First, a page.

Contributor Chris Hoadley
Jeff, I got a PS2 because of Maximo and loved it. It took me a while for my brother and me to get one since we got the Dreamcast first and then support for it died a year later. I tried to play Maximo again a few months ago, but since I got it from Blockbuster back when they used that weird sticker thing on the discs it won’t play. Or it could be because it takes forever for my system to do the initial disc load now.
During my senior year of high school, I obsessed over Star Ocean 3 and sunk 200+ hours into it. If I ever played it again I’d probably couldn’t get past the first few hours, but something with that game clicked with me. The game had alternate endings that paired the protagonist with different characters, so throughout it I was checking the player’s guide to get the ending I wanted. I even rejected a character from ever joining my party to get it. Once I got to the (copout) ending, I waited through the credits and found out I also got the ending with the game’s heroine, who spent half the game kidnapped and was kind of unnecessary after you finally got her.
I did the math and found out that all of the choices I made to get one ending also led to the ending with her. I ended up having to make items to reduce the heroine’s likability in order to get the ending I wanted. The misspent times of youth.
Contributor Rus McLaughlin
You just couldn’t beat the PlayStation 2’s catalog. Developers threw everything at that console just to see what might stick, and gamers got a ton of strange, edgy, experimental games as a result. The PS2 was where we started to get a real idea of what video games could really do. And it’s where I stumbled on a funny no-name game called Robot Alchemic Drive.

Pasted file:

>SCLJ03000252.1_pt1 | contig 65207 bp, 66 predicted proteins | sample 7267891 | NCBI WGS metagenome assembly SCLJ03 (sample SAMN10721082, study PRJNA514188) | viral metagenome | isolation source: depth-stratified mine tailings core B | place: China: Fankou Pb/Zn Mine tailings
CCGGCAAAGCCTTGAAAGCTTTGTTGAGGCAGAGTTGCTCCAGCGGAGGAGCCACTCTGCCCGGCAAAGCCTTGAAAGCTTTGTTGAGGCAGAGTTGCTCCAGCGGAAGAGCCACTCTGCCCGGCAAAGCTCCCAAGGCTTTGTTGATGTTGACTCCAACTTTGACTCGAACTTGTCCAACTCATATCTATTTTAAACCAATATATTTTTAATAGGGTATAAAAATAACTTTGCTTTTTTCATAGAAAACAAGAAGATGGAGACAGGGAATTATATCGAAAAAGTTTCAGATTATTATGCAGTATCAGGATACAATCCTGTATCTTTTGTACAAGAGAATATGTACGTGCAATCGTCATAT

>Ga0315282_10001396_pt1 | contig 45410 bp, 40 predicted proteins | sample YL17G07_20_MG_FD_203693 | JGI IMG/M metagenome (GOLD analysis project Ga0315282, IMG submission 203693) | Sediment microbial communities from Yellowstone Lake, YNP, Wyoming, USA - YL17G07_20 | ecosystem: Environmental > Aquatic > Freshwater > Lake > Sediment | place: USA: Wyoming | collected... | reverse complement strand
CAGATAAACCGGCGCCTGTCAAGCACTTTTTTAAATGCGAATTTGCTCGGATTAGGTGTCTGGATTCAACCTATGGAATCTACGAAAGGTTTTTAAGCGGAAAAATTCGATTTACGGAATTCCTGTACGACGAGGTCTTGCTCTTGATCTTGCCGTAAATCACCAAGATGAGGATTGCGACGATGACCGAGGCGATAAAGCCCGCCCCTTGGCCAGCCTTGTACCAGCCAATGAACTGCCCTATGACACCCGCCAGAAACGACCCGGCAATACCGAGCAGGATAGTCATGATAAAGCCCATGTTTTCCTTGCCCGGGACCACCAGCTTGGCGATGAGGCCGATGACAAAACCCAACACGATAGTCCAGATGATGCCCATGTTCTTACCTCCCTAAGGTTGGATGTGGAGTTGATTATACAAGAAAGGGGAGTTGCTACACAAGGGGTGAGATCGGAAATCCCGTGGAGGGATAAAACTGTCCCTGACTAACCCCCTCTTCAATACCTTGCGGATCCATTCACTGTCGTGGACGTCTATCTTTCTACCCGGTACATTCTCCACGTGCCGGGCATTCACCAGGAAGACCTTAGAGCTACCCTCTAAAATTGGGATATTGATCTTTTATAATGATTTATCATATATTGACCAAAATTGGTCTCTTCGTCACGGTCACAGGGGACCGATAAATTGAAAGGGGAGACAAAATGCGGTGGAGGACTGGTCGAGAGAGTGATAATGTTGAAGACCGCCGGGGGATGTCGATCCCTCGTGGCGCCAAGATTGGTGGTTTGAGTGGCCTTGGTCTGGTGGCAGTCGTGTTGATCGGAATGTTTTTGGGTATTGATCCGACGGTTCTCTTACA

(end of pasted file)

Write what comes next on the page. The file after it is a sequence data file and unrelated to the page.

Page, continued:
R.A.D. took the old giant-robot anime and made a freaky-ass game out of it. You didn’t play as the robot … you played as the plucky teenager remote controlling the robot from a distance (or, if you felt really daring, perched on your Meganite’s shoulder) and taking it into hand-to-hand combat against alien monsters. But here’s what really impressed me: Your character’s controller mirrored the PS2 controller. Throwing a punch meant winding up with the thumbsticks and kicking forward to land a solid-steel knuckle sandwich, while the triggers controlled the legs and walking. It felt clunky, a bit plodding, and entirely like piloting a 150-ton robot in ways nothing I’d seen, done, or played before had.
I ran into this quirky, little title nobody knew about on a demo kiosk in a Toys R Us. You could make those discoveries on a PlayStation 2. That’s what made it great.
Copy editor Jason Wilson
In 2001, I took a job at a newspaper in Redding, Calif. Redding is at the far-north end of the Central Valley, and while in Northern California, it felt more like someone took a slice of Kentucky and dropped it into the Golden State. As a Jewish lad from the Bay Area, I never felt right there. Redding and I never clicked.